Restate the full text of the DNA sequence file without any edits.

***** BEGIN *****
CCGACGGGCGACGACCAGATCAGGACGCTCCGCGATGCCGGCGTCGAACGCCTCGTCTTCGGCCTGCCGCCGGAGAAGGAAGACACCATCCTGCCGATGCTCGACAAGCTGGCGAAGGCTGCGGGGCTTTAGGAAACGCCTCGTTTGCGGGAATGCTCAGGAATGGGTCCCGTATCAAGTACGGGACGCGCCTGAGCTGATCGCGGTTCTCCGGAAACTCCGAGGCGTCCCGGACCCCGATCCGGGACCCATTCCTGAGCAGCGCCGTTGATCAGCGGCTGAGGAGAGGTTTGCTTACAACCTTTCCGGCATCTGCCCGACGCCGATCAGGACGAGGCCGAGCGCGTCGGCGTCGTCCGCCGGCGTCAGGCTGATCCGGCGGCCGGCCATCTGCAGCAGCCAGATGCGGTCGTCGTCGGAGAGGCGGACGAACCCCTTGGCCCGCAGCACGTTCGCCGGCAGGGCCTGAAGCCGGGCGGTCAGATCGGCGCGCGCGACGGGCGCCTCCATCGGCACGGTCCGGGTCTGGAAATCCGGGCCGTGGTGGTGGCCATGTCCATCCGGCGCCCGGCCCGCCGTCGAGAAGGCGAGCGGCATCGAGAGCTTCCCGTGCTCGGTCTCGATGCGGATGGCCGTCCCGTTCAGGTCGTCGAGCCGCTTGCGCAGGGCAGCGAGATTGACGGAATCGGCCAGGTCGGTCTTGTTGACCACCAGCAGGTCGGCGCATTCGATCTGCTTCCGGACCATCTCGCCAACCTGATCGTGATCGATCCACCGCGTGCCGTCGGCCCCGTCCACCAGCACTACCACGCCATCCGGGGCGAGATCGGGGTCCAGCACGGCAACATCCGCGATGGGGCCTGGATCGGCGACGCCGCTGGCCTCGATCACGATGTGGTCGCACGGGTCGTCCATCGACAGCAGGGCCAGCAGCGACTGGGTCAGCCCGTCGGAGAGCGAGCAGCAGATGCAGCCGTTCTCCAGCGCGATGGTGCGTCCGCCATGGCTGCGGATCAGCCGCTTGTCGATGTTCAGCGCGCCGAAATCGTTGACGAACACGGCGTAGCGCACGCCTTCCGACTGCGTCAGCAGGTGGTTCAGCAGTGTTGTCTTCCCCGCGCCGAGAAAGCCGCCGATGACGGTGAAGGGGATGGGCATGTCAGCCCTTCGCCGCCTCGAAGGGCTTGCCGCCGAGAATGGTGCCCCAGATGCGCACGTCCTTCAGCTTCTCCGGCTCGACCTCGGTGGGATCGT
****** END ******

CCGACGGGCGACGACCAGATCAGGACGCTCCGCGATGCCGGCGTCGAACGCCTCGTCTTCGGCCTGCCGCCGGAGAAGGAAGACACCATCCTGCCGATGCTCGACAAGCTGGCGAAGGCTGCGGGGCTTTAGGAAACGCCTCGTTTGCGGGAATGCTCAGGAATGGGTCCCGTATCAAGTACGGGACGCGCCTGAGCTGATCGCGGTTCTCCGGAAACTCCGAGGCGTCCCGGACCCCGATCCGGGACCCATTCCTGAGCAGCGCCGTTGATCAGCGGCTGAGGAGAGGTTTGCTTACAACCTTTCCGGCATCTGCCCGACGCCGATCAGGACGAGGCCGAGCGCGTCGGCGTCGTCCGCCGGCGTCAGGCTGATCCGGCGGCCGGCCATCTGCAGCAGCCAGATGCGGTCGTCGTCGGAGAGGCGGACGAACCCCTTGGCCCGCAGCACGTTCGCCGGCAGGGCCTGAAGCCGGGCGGTCAGATCGGCGCGCGCGACGGGCGCCTCCATCGGCACGGTCCGGGTCTGGAAATCCGGGCCGTGGTGGTGGCCATGTCCATCCGGCGCCCGGCCCGCCGTCGAGAAGGCGAGCGGCATCGAGAGCTTCCCGTGCTCGGTCTCGATGCGGATGGCCGTCCCGTTCAGGTCGTCGAGCCGCTTGCGCAGGGCAGCGAGATTGACGGAATCGGCCAGGTCGGTCTTGTTGACCACCAGCAGGTCGGCGCATTCGATCTGCTTCCGGACCATCTCGCCAACCTGATCGTGATCGATCCACCGCGTGCCGTCGGCCCCGTCCACCAGCACTACCACGCCATCCGGGGCGAGATCGGGGTCCAGCACGGCAACATCCGCGATGGGGCCTGGATCGGCGACGCCGCTGGCCTCGATCACGATGTGGTCGCACGGGTCGTCCATCGACAGCAGGGCCAGCAGCGACTGGGTCAGCCCGTCGGAGAGCGAGCAGCAGATGCAGCCGTTCTCCAGCGCGATGGTGCGTCCGCCATGGCTGCGGATCAGCCGCTTGTCGATGTTCAGCGCGCCGAAATCGTTGACGAACACGGCGTAGCGCACGCCTTCCGACTGCGTCAGCAGGTGGTTCAGCAGTGTTGTCTTCCCCGCGCCGAGAAAGCCGCCGATGACGGTGAAGGGGATGGGCATGTCAGCCCTTCGCCGCCTCGAAGGGCTTGCCGCCGAGAATGGTGCCCCAGATGCGCACGTCCTTCAGCTTCTCCGGCTCGACCTCGGTGGGATCGT